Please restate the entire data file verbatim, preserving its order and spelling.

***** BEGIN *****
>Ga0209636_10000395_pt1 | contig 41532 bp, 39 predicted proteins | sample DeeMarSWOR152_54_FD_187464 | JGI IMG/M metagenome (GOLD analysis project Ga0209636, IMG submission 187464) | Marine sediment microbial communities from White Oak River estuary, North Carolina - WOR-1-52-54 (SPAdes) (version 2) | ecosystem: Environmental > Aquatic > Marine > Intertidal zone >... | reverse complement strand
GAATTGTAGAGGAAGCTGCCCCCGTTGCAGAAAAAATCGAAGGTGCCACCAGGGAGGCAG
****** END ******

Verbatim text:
>Ga0209636_10000395_pt1 | contig 41532 bp, 39 predicted proteins | sample DeeMarSWOR152_54_FD_187464 | JGI IMG/M metagenome (GOLD analysis project Ga0209636, IMG submission 187464) | Marine sediment microbial communities from White Oak River estuary, North Carolina - WOR-1-52-54 (SPAdes) (version 2) | ecosystem: Environmental > Aquatic > Marine > Intertidal zone >... | reverse complement strand
GAATTGTAGAGGAAGCTGCCCCCGTTGCAGAAAAAATCGAAGGTGCCACCAGGGAGGCAG